Grower Profile: The Mitchell Farm, Part II
Clay Mitchell can’t sleep at night when something in his farm has been left to chance. That’s the impression we were left with last fall when we spent some quality “cab time” with this eastern Iowa grower.
Technology is truly a tool of accuracy for The Mitchell Farm, where automatic steering was adopted in 1999 — well before it became agriculture’s coolest tool.
Mitchell also realized the power of the Internet and computer networking very early on. He harnessed the farm’s HAM radio tower, using it to mount multi-channel radios that transmit both real time kinematic (RTK) signals and a local area network (LAN). The base radio and strategically-placed repeaters allow Mitchell to employ the Trimble Autopilot and John Deere Autotrak automatic steering systems he uses at any of the fields he owns or rents.
The LAN ties him into his farm system as well as the Internet, allowing him to control virtually any aspect of his farm from anywhere he carries his laptop within range of the network.
Cool? Yes, but Mitchell has a reason for everything the farm adopts in terms of technology. The automatic steering program was brought on to bring dead-on accuracy to planting and strip tilling, and Mitchell finds “almost right” unacceptable.
“Because we are totally dependent on automatic steering technology for every operation, something that works 99% of the time isn’t good enough,” says Mitchell. He uses the Trimble Autopilot on his Case IH equipment, including an AFX8010 combine and a MX270 tractor, as well as his Deere 4700 sprayer. He uses Deere’s Autotrak on his 8520 tractor.
RTK-based automatic steering has provided other benefits as well, including improved tracking to reduce compaction and faster, more efficient movement through the field.
All this has reaped clear benefits at the end of the season — in 2003, corn yield averaged 215 bushels per acre, about 58 bushels better than either the state or the county average. It’s the farm’s biggest trouncing of the averages to date.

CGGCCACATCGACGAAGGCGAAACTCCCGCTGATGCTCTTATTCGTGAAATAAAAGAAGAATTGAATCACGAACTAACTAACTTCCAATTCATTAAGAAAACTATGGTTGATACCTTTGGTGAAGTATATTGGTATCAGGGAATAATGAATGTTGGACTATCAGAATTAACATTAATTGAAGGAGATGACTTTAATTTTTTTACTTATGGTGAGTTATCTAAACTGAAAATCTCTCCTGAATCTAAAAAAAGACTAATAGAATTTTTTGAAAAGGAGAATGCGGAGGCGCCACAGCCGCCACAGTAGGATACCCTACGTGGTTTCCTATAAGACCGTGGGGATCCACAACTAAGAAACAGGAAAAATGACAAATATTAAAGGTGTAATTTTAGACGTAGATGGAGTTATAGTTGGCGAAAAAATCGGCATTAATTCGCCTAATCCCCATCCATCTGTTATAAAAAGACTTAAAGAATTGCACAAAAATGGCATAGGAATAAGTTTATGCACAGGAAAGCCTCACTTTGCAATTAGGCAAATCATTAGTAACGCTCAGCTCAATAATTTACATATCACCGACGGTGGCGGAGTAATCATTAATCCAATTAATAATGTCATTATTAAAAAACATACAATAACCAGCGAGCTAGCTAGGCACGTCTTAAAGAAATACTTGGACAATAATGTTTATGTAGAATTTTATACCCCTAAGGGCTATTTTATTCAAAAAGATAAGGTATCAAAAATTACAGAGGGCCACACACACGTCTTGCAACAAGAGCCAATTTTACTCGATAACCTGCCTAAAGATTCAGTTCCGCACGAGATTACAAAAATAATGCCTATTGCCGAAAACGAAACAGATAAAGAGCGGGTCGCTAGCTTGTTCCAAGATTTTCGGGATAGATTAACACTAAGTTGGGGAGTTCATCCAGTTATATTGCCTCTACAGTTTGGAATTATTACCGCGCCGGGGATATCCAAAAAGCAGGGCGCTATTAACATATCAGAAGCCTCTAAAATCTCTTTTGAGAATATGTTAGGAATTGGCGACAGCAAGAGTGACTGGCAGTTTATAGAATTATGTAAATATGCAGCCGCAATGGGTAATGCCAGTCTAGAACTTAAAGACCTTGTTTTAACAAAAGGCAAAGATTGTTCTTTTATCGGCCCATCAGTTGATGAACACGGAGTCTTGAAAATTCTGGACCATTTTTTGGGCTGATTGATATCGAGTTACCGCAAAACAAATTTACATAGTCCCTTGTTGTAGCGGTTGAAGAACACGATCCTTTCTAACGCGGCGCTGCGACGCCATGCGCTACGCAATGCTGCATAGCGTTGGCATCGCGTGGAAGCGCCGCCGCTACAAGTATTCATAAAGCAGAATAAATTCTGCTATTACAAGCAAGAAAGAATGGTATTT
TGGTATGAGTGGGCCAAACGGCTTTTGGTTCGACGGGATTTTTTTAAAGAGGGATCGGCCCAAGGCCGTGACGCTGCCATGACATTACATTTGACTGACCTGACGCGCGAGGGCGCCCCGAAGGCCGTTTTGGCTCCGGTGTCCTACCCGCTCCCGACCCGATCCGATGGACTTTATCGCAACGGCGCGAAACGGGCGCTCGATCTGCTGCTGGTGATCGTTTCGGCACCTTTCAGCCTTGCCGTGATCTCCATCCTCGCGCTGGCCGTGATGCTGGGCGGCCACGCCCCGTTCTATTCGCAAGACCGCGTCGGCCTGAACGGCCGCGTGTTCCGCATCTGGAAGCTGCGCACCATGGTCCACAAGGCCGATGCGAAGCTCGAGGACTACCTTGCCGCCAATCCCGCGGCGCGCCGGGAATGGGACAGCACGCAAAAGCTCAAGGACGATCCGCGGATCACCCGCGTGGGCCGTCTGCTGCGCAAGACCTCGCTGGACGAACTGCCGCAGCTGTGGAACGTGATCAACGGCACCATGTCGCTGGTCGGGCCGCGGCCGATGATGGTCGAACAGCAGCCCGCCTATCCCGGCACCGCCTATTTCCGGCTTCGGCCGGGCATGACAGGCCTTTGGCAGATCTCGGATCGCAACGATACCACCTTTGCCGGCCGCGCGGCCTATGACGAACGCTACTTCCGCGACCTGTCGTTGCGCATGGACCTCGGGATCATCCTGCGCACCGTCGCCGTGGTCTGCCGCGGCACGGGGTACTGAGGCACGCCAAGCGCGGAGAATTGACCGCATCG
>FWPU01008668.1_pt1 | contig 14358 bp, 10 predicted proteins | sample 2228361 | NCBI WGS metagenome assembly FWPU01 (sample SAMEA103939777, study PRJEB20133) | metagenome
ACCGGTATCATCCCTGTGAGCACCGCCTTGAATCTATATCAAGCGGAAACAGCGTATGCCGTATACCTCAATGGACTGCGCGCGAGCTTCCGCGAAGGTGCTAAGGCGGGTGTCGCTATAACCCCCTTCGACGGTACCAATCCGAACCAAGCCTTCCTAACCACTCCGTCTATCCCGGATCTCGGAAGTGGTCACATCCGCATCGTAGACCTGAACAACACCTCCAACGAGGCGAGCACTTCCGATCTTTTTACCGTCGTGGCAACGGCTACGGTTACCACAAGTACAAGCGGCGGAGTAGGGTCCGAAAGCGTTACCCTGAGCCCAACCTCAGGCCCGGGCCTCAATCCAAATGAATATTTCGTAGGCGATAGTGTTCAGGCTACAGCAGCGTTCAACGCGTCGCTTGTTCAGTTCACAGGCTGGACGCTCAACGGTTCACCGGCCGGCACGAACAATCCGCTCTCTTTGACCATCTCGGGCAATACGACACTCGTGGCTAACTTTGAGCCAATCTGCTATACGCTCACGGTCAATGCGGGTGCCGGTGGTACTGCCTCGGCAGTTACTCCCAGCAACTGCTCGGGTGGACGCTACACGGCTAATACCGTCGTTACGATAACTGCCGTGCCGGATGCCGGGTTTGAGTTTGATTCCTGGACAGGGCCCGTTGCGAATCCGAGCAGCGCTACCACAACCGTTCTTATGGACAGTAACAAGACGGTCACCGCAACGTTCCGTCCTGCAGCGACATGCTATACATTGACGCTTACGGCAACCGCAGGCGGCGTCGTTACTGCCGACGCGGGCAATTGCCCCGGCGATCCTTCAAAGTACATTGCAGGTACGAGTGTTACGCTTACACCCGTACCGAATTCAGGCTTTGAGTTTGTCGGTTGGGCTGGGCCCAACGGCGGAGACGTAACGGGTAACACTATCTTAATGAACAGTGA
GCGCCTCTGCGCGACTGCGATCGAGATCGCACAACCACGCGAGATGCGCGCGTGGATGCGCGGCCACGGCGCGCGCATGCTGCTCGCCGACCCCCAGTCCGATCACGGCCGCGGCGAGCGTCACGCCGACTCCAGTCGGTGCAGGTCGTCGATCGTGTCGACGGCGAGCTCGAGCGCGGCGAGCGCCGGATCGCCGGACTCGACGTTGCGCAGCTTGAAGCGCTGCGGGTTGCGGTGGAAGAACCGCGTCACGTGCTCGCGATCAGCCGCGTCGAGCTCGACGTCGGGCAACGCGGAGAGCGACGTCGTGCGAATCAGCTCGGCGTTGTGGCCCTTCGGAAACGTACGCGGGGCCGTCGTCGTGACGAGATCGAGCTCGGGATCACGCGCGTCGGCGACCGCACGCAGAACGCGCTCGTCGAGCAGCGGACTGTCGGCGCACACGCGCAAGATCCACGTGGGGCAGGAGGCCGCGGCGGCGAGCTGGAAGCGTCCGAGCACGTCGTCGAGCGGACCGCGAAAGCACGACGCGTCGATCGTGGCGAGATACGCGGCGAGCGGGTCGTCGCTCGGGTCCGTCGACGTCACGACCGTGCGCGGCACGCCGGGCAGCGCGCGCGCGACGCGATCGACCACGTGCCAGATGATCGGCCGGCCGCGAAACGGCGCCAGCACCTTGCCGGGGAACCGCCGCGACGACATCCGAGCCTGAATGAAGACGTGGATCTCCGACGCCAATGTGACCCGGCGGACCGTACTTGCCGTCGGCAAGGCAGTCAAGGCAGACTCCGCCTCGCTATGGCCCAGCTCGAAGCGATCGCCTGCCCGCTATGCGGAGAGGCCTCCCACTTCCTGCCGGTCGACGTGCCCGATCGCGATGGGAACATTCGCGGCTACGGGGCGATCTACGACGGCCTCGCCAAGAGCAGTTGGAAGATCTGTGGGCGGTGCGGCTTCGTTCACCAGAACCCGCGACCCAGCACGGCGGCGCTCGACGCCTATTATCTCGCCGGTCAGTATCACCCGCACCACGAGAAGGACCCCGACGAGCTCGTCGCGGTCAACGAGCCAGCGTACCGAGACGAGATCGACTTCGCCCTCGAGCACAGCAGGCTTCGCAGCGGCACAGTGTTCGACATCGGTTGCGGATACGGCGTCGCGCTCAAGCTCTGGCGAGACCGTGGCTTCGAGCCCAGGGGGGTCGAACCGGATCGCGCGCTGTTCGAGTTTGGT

More In 2004
Constantly agitated by the less-than-perfect, this past year Mitchell implemented some technology to improve the efficiency and accuracy of his John Deere 4700 sprayer.
The main efficiency drag on spraying has always been outlining the waterways, while spray accuracy is always a concern, even when using GPS guidance systems. Mitchell wanted more.
His ultimate goal was to gain control over sections of the boom automatically, so that when the sprayer boom was passing over a non-target area, be it a waterway or a section already sprayed, it would automatically shut off that section.
To accomplish this, Mitchell combined KEE Technologies’ ZYNX X15 controller with Trimble’s Autopilot steering. The ZYNX provides the capability of controlling individual boom sections, and the Trimble RTK system delivers the accuracy.
On the boom, Capstan solenoid valves were placed on each nozzle, and the boom section valves were removed to keep the boom at a constant pressure. By doing this, spray on/off control is almost instantaneous at the boom section, a critical feature when working near waterways.
Bottom line? Efficiency gains in 2004. Mitchell says he’s realized a 30% efficiency gain for spraying, and a 20% savings on crop protection inputs due to increased accuracy.
In the future, Mitchell says he’s working on the next generation of spraying accuracy, which will allow him to turn individual nozzles, rather than just boom sections, on and off as product is applied.
Editor’s note: This article first appeared in the Winter 2004 issue of PrecisionAg Special Reports.